The Hamakua district is famous for its elevated coastline, once covered with vast fields of sugar cane, which are today being replaced by a variety of new diversified crops, including world-class coffee and colorful tropical plants. The fascinating heritage of the early plantation days is still evident in towns like Honokaa and Laupahoehoe, where a tiny museum transports you back in time. Rugged gulches spanned by old railroad bridges dot this wetter windward side of the island, a vibrant green jungle fed by streams and waterfalls flowing down the sides of 13,796-foot Mauna Kea, the highest point in the Hawaiian Islands.
Heading north from Hilo, keep an eye on the right for signs that lead to the lovely 4-mile scenic drive through Onomea, along a curving coastline draped in tropical jungle. Along the way, make time for a visit to Hawaii Tropical Botanical Garden. The garden of delights was created by Dan Lutkenhouse, who dreamed of making his Onomea rain forest accessible to folks who have never experienced the beauty of a flower-filled wonderland. A wooden walkway leads to coral footpaths down by the sea, where waves crash into the jagged lava coast of the pristine little bay. Admission is charged.
At the tiny town of Honomu, turn inland to Akaka Falls State Park, one of the most popular natural wonders along this coastline. A short, self-guided walk (less than half a mile) through the jungle of bamboo and towering tropical trees leads to two overlooks, one offering a view of the 442-foot Akaka Falls and the other to the 400-foot Kahuna Falls. Akaka Falls gets the more prominent billing because Kahuna Falls is off in the distance from a lookout along the pathway, whereas it seems you can almost reach out and touch Akaka Falls from its lookout. Parking is $5 for nonresidents. Restrooms and picnic benches are located at the trail’s headway, on the edge of the paved parking lot.
Other favorites in this area include World Botanical Gardens and Umauma Falls. Like Hawaii Tropical Botanical Garden, World Botanical Gardens was the dream of a man in love with nature and crazy about plants. Walt Wagner, a former Oahu high school teacher and botany major, got together a hui (partnership) to finance his dream, a phylogenetically (by family relationship) arranged series of gardens. “This is the northernmost continuously flowing river on the Big Island,” Wagner explains, “and this is what Akaka Falls would have looked like a million years ago,” before it evolved from a series of falls into a single falls.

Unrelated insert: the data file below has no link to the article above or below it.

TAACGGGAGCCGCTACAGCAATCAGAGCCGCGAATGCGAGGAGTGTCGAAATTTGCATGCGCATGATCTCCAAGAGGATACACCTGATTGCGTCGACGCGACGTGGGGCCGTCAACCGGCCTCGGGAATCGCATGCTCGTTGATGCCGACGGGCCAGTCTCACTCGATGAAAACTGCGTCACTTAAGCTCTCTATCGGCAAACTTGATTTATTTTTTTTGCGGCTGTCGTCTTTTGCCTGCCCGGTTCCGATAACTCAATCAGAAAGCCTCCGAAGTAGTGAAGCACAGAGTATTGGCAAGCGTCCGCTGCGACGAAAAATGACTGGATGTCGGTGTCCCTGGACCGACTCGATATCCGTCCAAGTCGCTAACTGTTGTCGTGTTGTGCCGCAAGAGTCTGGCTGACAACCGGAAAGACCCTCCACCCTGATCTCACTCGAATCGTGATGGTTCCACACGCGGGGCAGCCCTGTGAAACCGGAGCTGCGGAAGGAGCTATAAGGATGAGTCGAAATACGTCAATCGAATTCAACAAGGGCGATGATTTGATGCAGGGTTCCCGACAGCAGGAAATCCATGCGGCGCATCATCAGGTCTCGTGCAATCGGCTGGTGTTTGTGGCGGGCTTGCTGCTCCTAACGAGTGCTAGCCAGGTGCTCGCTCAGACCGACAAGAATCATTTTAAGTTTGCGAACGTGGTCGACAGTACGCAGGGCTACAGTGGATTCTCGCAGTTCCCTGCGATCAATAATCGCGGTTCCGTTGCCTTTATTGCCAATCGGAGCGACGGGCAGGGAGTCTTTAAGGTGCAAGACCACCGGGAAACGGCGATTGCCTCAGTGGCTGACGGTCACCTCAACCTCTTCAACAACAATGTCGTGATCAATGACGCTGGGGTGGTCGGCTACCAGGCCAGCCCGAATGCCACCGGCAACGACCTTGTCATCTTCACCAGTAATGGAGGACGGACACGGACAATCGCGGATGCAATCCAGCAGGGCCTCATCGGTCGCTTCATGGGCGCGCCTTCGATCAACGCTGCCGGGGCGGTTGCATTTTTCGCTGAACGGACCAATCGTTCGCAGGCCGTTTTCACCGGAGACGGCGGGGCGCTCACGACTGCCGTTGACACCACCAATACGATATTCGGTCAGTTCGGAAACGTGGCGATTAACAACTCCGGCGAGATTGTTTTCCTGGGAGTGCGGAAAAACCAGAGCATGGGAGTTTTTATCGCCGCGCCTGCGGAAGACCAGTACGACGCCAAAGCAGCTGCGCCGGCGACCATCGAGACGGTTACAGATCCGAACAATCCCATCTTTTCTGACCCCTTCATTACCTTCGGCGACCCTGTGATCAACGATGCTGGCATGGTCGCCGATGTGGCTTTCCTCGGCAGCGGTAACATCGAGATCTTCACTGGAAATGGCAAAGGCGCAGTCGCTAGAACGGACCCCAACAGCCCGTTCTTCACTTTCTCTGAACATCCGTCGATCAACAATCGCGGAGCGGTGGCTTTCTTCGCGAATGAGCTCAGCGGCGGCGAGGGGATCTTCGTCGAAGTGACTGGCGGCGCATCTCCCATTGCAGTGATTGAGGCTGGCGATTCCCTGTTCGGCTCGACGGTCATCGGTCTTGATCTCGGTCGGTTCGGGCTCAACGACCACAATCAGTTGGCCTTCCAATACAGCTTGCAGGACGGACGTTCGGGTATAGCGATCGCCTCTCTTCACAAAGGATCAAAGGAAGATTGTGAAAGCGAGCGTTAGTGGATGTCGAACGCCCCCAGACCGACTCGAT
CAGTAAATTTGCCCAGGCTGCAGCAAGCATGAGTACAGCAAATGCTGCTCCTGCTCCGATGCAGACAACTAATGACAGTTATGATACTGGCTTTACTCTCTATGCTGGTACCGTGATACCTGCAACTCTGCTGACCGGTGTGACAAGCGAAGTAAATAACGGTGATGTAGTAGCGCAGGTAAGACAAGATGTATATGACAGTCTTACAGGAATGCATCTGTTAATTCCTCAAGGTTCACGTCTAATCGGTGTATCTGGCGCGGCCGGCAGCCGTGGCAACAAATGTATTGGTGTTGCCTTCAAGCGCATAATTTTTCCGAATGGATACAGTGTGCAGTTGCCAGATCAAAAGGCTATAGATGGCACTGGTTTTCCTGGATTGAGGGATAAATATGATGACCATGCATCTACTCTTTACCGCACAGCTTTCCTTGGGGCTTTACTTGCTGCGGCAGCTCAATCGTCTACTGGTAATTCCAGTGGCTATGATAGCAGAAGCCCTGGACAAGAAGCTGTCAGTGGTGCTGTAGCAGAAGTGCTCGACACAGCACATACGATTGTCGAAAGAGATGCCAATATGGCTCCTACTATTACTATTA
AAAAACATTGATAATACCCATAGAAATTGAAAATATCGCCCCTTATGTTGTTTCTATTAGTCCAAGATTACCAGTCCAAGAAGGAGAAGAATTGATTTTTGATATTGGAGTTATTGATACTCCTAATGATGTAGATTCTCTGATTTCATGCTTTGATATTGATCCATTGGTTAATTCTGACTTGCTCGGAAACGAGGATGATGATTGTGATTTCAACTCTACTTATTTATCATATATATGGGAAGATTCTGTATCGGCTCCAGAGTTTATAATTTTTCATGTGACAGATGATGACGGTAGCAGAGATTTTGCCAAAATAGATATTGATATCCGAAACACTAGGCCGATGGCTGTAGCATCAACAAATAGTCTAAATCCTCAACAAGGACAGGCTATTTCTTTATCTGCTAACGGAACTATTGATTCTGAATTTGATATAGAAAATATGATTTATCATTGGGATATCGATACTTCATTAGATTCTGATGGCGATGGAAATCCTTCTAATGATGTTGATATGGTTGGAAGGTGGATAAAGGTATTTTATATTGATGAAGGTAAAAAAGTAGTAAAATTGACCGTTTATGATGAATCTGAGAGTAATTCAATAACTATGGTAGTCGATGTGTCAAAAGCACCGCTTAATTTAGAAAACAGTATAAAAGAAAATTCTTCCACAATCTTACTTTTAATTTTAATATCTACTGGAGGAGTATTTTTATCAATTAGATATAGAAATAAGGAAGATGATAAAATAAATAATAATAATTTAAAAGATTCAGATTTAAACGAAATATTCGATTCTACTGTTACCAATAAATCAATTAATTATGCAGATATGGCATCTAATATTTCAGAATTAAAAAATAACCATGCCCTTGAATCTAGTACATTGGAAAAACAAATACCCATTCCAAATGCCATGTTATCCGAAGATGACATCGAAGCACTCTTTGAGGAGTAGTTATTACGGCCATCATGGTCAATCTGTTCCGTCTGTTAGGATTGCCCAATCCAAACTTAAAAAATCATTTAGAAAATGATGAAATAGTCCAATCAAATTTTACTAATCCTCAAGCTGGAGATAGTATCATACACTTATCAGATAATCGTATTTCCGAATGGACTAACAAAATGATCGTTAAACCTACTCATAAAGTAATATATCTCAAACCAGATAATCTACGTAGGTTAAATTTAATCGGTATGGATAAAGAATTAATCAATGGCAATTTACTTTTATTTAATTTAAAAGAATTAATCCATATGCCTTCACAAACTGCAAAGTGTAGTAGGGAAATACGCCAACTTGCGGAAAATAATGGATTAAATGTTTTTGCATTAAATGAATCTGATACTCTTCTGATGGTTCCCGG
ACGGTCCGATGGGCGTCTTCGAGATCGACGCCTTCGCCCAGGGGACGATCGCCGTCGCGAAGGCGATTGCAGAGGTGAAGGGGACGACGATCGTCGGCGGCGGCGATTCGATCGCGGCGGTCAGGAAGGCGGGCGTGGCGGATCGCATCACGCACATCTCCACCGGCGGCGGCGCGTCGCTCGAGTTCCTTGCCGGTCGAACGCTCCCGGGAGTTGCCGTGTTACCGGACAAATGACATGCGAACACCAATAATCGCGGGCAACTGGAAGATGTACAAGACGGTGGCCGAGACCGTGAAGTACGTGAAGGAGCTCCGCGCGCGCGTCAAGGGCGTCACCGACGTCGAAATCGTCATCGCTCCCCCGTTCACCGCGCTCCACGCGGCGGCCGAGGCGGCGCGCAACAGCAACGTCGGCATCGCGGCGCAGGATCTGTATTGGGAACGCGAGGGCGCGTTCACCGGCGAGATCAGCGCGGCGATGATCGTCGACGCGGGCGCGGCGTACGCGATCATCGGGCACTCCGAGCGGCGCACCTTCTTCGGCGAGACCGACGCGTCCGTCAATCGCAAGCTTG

Another side trip off Highway 19, in the direction of the sea, leads to the tiny peninsula of Laupahoehoe. This is one of the most scenic places along the vast Hamakua coastline, an outcropping of flat land surrounded by cliffs on one side and jagged black lava on the seaside. Years ago, the area was populated by a community of fishermen and farmers, who grew taro on the terraces below the cliffs. Tragically, an April Fools Day tsunami, which devastated both Hilo and Laupahoehoe, killing 20 students and four teachers who were at the peninsula on April 1, 1946. Miraculously, two children and one teacher survived.
Today, the community has moved to higher ground, but the peninsula is still a popular site from which fishermen launch their boats, and where residents come to the shoreline for picnics and to pay their respects at the memorial that commemorates the tragic loss of life here more than half a century ago.
In recent years, even more devastating tsunami have taken their toll on communities in Asia, Indonesia and Sri Lanka, commanding an international call for more technically advanced warning systems. To learn more about Laupahoehoe and the phenomenon of destructive tsunami, stop into Hilo’s world-famous Pacific Tsunami Museum, located at 130 Kamehameha Ave., or visit tsunami.org.
Near the town of Laupahoehoe, at the 25-mile marker, take time to visit the fascinating Laupahoehoe Train Museum, dedicated to preserving the area’s plantation heritage and the history of the Hilo Railroad, which operated from 1899 until the 1946 tsunami, when giant waves caused irreparable damage to the tracks.
There’s more to explore: the three seaside gulches, including Kaawalii and Maulua. Serious explorers can reserve a cabin at Kalopa Native Forest State Park and Recreation Area, or just stop by for an open-air picnic within the arboretum of native plants. This is one of the most scenic drives in the world, filled with magnificent views, spectacular waterfalls and a jungle of tropical flowers.
Take time to explore quaint Honokaa, a sleepy plantation town with some amazing little stores and restaurants that will take you back to the 1950s. For many years, Honokaa was famous for its macadamia nut orchards, an industry that flourished into the 1990s.
At Honokaa, follow Highway 240 to Kukuihaele and beyond to the spectacular Waipio Valley Lookout, the highlight of any drive along the Hamakua Coast. At the 800-foot-high grassy lookout, you can enjoy a picnic or snacks, while gazing down on the lush valley, its scenic black sand beach and the taro farms that dot the landscape. The hazardous, narrow road into the valley is navigable only by four-wheel-drive vehicles.
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